It is prudent to check beforehand that all your infrastructure has fully functioning and accurate DNS and time servers. NTP and DNS are key. Another important bit of housekeeping – sometimes admins get caught out when one or more of the virtual machines as a CD-ROM attached to them. Leaving a CD attached prevents live migration between cluster nodes and therefore the host evacuation never gets completed, worse DRS won't work with that VM. Nothing worse than a lopsided cluster! There are plenty of ways to get a list of attached CDs including PowerShell and RVTools (if you haven’t checked this out yet, you are missing an extremely useful tool). For the rest of us, ensure all the PSCs are running the same code revision.
This is easy to do. Just log into the PSC URL, it should show the version in question. Assuming they are all patched to the same release, the next step is the upgrade the PSC. Using the vCenter 6.5 release ISO that you want to go to, run the upgrade for the PSC. PSCs can be snapshotted. You never know when you will need to roll back. You’d be crazy not to. The PSC upgrades should all be done one after the next. The best advice is to do them all one after the other until they are all done.
Once the PSC is at the new patch level, it is now OK to upgrade the vCenter(s). Re-run the installer that was used for the PSC upgrade and use it to run the vCenter upgrade (both components are on the one disk).
It’s important to get the upgrades done as soon as possible because running different code versions is never a good idea. Once installed, check the estate over and make sure it is clean. Look for any nasty warnings or alarms.
Proceed with caution (RTFM)
The last task is to upgrade the hosts. This isn’t so critical and can be staged across a more relaxed timeline. If you haven’t already, learn how to use VUM to automate those host upgrades. It is what VUM was designed for.
One thing that sometimes catches out administrators is that sinking feeling when a legacy setup has a raw device attached. Plan around this and downtime for it!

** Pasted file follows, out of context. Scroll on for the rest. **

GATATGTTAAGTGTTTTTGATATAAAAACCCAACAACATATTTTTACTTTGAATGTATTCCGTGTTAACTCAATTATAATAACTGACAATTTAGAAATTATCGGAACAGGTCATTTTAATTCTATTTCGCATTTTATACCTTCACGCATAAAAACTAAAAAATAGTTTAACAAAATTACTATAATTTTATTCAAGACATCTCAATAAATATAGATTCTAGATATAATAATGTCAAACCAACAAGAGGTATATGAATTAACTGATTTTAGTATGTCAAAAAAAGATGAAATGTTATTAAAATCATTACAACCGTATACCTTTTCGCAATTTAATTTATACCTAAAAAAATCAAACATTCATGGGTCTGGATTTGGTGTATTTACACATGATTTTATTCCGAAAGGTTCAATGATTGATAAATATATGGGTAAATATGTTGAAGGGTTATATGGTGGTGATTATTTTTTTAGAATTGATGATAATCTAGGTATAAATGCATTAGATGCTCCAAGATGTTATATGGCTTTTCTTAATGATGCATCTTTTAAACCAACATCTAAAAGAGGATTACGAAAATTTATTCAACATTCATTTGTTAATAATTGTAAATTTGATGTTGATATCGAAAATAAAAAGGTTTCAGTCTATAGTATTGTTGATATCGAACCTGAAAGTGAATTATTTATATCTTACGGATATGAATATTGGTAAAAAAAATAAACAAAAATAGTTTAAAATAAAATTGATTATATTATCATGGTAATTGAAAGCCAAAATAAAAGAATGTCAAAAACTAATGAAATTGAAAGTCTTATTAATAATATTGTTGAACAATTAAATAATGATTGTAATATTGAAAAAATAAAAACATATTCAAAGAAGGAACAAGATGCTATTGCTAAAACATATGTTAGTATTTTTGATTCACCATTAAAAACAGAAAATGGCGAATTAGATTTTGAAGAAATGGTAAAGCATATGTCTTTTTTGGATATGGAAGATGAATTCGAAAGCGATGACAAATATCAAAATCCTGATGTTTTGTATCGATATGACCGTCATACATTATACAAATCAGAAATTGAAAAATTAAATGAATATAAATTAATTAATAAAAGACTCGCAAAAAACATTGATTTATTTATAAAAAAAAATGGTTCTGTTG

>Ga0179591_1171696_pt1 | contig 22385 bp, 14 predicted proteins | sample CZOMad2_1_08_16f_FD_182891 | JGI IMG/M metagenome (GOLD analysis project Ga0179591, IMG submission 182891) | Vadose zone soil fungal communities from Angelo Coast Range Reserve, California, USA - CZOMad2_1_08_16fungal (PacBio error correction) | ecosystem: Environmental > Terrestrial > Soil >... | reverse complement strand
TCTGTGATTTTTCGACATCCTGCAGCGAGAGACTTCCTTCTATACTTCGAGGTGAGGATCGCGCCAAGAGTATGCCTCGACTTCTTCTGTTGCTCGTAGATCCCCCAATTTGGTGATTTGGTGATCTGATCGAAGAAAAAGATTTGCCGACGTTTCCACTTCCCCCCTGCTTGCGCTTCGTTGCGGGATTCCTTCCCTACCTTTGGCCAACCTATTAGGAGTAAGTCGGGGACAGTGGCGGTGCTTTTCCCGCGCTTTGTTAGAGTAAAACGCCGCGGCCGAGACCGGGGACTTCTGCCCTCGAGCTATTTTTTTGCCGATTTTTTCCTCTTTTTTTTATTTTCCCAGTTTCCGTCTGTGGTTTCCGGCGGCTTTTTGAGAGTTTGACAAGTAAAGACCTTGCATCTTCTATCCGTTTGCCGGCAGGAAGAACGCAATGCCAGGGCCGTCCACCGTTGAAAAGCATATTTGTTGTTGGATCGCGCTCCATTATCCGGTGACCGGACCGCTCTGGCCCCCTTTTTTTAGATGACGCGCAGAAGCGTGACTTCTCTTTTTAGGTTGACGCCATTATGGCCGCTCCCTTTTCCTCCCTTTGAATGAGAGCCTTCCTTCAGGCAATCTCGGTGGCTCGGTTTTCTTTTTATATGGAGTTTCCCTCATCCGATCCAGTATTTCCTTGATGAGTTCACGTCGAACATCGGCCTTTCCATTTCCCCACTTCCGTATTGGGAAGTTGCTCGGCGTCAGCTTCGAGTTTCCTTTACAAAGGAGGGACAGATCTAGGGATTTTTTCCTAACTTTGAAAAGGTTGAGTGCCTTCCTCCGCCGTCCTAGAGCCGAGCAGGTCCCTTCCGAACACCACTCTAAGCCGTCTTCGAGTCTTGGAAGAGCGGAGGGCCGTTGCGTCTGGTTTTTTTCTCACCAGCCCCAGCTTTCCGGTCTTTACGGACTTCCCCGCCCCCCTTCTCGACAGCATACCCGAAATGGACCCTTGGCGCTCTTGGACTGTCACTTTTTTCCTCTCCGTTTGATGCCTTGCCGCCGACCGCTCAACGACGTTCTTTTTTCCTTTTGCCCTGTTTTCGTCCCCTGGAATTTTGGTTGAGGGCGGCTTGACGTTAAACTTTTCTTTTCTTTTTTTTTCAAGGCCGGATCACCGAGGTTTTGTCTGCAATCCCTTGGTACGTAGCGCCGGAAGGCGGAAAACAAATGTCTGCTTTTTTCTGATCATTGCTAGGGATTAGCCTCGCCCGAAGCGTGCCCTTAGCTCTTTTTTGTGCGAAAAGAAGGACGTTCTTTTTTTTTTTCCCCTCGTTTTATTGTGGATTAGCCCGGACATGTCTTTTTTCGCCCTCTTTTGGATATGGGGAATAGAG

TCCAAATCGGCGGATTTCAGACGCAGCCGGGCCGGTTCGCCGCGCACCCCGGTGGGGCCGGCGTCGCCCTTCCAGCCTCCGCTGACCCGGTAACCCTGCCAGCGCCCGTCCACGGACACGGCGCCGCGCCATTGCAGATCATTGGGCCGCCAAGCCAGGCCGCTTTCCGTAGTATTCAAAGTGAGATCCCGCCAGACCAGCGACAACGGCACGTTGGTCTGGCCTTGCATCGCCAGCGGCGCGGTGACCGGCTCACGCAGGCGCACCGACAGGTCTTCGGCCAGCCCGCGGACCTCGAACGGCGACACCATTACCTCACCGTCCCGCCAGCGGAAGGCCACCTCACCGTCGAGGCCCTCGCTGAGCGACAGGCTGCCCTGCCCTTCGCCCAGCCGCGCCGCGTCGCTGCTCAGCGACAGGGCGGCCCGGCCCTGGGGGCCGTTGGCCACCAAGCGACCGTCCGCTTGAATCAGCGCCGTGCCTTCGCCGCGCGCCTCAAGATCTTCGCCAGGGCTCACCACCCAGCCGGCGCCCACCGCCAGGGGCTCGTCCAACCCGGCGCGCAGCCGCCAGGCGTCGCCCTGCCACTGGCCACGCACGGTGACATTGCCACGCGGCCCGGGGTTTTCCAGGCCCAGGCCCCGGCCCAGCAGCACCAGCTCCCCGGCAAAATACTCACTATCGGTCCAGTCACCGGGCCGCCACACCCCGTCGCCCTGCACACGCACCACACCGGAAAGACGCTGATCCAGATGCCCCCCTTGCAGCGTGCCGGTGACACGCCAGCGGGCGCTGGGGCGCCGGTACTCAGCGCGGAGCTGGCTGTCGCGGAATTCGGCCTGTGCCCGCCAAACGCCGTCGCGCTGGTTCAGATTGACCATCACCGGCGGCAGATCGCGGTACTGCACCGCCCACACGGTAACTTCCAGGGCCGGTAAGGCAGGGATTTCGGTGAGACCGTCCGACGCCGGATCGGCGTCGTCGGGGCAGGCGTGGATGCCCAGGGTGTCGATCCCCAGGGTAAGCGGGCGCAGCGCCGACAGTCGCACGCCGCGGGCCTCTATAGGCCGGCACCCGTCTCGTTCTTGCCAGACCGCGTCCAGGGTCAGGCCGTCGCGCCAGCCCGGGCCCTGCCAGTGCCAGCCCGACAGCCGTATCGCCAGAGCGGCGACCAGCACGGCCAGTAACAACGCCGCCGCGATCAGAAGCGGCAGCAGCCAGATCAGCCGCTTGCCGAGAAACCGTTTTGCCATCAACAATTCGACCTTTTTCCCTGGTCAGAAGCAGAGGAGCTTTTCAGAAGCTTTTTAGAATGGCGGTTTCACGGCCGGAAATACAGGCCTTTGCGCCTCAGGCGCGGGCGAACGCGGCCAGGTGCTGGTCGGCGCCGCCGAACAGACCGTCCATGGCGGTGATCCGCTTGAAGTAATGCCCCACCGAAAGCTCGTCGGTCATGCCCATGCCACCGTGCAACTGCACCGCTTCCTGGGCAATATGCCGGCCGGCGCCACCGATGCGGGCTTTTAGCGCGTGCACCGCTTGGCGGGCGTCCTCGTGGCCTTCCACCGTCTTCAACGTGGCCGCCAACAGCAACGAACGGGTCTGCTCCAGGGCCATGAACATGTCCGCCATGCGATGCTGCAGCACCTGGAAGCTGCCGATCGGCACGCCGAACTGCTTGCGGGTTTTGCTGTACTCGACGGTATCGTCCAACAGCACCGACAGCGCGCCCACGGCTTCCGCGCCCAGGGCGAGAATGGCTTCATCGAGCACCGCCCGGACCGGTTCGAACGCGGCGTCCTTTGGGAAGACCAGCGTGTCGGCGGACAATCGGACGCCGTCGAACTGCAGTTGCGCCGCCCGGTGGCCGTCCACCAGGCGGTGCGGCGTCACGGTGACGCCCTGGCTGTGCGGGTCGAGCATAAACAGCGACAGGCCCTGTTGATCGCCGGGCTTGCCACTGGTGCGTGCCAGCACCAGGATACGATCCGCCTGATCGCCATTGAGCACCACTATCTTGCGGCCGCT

Other gotchas include checking the VMware Hardware Compatibility List. If you have older hardware, be prepared to bin it! Running hardware that is too old means your virtualization experience is going to be sub-optimal anyhow.
That said, there is a danger that some applications (such as middleware by a certain American company whose first initial is I) that are licensed in terms of CPU capacity ratings rather than per socket. In one specific case of moving from older hardware, I saw the licence cost quadruple. It took years to sort that one out.
As always, it comes down to who is paying for the difference. Take it from someone who has been there – the administrator needs to get the users (or whomever pays for it) onboard and do it early.
Ensure that the VMware hardware versions and tools are upgraded. As always, tools versions first then a virtual hardware upgrade. Again, these don’t have to be done right away but upgrading to new hardware versions brings benefits and VMware tools should always be on the latest version anyhow. A tip... Don’t blindly apply the tools updates. I have seen instances where VMtools caused some odd behaviour (a DLLs was overwritten and screwed some functionality). Snapshot is your friend but remember you can’t use snapshots for hardware upgrades!
Lastly, don’t forget to upgrade those licences and apply them to the hosts and vCenter. Sure, you get a small grace period but things like this can be forgotten. Cue panicked upgrades in the portal and applying them.
The upgrade is very worthwhile but creating a plan and getting the owners/users onboard is the order of the day. The actual process isn’t that bad as long as you follow the documentation.
6.5 brings a lot of new stuff to the table, such as encrypted VMs, increased VM sizes and more intelligent DRS, and that’s just for starters. It’s in your interests to upgrade. ®